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Butte Fire Cause Determined

After a thorough investigation, CAL FIRE has determined that the 2015 Butte Fire was sparked by a tree that came into contact with a Pacific Gas & Electric Company powerline.

Investigators were dispatched as part of the initial response to the Butte Fire and immediately began working to determine the origin and cause of the fire. The ensuing investigation uncovered evidence that contact between a tree and a PG&E powerline near Butte Mountain Road in Amador County sparked the fire on Sept. 9, 2015.

The fire burned for 22 days and spread into Calaveras County before the blaze was fully contained at 70,868 acres. The fire became the seventh most destructive wildfire in California’s history. Two civilians lost their lives and more than 900 structures were destroyed by the fire. At its peak, nearly 5,000 firefighters battled the blaze. Resources included 519 fire engines, 18 helicopters, eight airtankers, 92 hand crews, 115 bulldozers, and 60 water tenders.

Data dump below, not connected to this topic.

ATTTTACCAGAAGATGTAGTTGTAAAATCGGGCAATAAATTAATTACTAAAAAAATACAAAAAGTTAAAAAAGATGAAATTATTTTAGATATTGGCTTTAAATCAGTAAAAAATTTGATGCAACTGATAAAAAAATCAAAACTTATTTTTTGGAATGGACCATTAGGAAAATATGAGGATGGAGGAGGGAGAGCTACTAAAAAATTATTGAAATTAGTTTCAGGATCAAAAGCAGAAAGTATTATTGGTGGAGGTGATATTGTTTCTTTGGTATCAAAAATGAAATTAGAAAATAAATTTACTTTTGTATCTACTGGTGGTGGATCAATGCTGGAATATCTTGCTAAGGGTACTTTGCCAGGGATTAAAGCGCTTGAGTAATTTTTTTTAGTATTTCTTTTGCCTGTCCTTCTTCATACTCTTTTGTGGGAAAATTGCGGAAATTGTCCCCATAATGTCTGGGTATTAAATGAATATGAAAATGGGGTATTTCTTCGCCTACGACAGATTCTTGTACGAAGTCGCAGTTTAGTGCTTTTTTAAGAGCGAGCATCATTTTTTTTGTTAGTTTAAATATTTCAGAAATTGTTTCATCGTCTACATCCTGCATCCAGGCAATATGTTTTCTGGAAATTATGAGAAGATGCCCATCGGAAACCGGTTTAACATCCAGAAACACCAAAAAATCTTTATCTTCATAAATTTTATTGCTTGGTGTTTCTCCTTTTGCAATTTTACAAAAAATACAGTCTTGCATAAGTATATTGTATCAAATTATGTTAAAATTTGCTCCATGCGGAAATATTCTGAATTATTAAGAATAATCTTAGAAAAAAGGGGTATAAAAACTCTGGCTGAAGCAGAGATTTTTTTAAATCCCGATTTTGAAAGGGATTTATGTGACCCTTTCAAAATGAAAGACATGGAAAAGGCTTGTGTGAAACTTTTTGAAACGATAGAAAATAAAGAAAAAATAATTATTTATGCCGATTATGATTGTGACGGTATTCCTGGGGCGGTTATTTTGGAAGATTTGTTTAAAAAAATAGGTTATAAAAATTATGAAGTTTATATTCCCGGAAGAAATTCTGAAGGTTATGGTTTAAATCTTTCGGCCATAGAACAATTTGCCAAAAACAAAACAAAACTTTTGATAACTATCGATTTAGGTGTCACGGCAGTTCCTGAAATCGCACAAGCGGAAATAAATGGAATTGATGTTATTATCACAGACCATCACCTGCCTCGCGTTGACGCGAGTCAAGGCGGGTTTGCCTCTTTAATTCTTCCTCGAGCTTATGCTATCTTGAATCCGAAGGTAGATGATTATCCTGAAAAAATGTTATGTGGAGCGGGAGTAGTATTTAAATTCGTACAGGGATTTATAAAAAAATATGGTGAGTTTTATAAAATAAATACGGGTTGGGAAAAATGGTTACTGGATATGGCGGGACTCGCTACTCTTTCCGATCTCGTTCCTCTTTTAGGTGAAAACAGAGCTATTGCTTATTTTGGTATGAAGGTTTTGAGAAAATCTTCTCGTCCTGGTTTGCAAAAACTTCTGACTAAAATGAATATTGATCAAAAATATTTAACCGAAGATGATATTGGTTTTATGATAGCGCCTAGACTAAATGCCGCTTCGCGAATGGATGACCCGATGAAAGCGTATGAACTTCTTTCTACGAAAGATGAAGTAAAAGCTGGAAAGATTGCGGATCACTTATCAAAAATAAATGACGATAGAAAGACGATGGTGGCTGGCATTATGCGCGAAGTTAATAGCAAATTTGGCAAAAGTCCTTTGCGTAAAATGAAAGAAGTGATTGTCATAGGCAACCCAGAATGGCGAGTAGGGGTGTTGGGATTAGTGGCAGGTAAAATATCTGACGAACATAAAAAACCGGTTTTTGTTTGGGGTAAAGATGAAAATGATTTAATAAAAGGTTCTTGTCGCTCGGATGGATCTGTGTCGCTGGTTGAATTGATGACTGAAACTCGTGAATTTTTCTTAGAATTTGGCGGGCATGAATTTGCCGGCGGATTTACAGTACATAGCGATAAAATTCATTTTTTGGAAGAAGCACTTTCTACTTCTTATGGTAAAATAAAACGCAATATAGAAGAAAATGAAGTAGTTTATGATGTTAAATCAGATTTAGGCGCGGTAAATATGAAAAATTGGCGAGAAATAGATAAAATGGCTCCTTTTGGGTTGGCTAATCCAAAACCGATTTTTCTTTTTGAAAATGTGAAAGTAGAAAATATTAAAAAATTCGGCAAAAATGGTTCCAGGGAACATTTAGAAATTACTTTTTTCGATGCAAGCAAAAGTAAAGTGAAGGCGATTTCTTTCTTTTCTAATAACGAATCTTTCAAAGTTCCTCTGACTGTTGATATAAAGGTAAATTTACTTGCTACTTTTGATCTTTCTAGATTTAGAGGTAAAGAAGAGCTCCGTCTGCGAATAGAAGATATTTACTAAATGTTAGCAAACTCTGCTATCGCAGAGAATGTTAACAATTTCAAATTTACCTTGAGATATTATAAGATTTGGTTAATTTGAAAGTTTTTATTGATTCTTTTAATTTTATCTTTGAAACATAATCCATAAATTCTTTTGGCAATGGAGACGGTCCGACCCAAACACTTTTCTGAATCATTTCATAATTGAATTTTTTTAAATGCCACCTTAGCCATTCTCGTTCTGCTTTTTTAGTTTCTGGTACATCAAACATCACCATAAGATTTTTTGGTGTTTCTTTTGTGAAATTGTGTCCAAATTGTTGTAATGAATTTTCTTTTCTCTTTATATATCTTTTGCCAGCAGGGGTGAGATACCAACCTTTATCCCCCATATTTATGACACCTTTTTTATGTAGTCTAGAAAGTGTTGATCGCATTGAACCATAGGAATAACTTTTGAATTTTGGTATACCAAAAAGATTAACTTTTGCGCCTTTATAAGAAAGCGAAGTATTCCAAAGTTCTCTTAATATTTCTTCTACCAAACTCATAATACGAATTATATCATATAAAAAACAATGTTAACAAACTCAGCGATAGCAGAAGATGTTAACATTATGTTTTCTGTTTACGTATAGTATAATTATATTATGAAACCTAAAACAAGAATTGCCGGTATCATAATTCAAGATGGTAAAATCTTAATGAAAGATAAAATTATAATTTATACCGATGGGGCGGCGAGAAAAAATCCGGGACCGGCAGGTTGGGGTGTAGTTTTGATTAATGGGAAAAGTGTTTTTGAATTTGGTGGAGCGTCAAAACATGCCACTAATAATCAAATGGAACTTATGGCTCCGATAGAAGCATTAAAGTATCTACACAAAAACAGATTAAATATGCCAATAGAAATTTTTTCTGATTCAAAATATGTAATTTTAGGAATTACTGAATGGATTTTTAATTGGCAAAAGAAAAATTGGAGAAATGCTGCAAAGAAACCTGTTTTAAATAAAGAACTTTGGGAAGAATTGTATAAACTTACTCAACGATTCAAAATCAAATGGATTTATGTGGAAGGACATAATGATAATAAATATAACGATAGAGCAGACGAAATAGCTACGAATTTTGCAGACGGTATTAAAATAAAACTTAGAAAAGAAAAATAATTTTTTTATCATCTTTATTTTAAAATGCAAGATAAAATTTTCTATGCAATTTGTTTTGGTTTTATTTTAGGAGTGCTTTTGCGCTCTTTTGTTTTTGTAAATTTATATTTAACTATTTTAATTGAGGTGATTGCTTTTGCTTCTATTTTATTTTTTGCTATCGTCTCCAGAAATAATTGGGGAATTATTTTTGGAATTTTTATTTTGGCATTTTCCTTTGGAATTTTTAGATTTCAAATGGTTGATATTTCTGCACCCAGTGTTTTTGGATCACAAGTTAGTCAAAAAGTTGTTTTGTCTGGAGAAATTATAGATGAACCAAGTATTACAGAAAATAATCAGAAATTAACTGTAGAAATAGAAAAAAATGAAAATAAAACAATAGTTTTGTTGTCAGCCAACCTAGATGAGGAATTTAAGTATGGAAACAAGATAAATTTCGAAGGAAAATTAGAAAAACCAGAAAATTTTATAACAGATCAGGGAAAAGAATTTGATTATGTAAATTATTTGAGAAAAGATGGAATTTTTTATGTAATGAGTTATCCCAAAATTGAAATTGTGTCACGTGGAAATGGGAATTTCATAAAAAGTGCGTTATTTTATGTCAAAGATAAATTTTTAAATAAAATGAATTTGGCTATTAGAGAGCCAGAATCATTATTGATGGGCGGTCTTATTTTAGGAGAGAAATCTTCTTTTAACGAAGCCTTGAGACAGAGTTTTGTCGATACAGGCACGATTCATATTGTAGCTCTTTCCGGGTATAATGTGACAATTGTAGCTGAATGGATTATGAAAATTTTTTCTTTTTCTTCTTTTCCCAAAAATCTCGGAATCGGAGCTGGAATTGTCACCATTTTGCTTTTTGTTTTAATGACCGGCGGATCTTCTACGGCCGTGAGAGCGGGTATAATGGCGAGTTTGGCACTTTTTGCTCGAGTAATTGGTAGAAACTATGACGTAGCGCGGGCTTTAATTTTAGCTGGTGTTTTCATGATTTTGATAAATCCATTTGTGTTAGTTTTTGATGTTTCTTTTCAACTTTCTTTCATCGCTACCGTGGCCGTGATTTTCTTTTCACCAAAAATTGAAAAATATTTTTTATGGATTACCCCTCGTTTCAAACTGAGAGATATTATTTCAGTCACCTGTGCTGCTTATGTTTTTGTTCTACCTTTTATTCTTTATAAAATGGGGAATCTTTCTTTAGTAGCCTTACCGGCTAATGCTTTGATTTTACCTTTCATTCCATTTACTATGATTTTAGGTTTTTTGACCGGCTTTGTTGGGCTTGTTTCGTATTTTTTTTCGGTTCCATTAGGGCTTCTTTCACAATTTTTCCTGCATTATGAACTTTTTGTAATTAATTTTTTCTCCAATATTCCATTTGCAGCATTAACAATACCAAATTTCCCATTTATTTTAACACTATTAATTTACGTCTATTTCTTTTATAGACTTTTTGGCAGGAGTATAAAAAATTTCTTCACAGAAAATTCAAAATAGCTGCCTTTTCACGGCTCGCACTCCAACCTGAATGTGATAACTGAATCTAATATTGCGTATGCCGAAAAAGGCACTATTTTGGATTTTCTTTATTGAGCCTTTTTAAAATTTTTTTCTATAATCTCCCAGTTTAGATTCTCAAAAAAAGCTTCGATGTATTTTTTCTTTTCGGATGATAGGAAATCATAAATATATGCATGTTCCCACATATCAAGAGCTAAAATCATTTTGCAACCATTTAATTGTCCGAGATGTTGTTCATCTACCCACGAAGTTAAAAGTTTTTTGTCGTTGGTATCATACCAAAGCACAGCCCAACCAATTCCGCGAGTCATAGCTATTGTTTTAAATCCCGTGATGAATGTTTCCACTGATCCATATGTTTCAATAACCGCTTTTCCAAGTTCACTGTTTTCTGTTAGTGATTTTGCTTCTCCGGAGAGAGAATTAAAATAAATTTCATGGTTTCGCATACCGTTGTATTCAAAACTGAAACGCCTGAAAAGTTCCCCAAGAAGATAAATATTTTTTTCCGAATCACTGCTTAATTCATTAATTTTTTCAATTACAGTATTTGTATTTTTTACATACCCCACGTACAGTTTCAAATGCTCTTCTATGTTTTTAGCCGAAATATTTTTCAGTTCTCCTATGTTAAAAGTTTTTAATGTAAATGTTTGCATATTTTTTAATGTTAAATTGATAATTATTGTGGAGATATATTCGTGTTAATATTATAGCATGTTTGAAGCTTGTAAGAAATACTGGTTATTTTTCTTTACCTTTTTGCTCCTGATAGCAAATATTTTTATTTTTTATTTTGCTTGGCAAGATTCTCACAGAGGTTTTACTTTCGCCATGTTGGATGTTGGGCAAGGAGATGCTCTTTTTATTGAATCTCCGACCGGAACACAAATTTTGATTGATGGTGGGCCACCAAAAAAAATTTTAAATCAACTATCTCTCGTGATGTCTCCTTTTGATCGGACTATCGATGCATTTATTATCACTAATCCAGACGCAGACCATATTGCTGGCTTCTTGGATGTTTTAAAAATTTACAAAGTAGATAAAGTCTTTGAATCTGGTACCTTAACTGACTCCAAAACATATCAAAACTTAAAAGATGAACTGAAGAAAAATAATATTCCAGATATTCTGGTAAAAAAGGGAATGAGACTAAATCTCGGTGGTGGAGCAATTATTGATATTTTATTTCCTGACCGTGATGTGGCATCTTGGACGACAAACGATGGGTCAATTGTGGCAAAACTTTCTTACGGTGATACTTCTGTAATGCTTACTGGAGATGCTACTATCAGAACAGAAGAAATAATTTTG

Under California’s Health and Safety Code, CAL FIRE has the ability to seek recovery of costs incurred battling wildfires that are determined to be sparked due to negligence or violations of the law. CAL FIRE will seek to recover firefighting costs in excess of $90 million from PG&E.

CAL FIRE has submitted the Butte Fire Investigation Report to the Amador and Calaveras County District Attorneys for their review.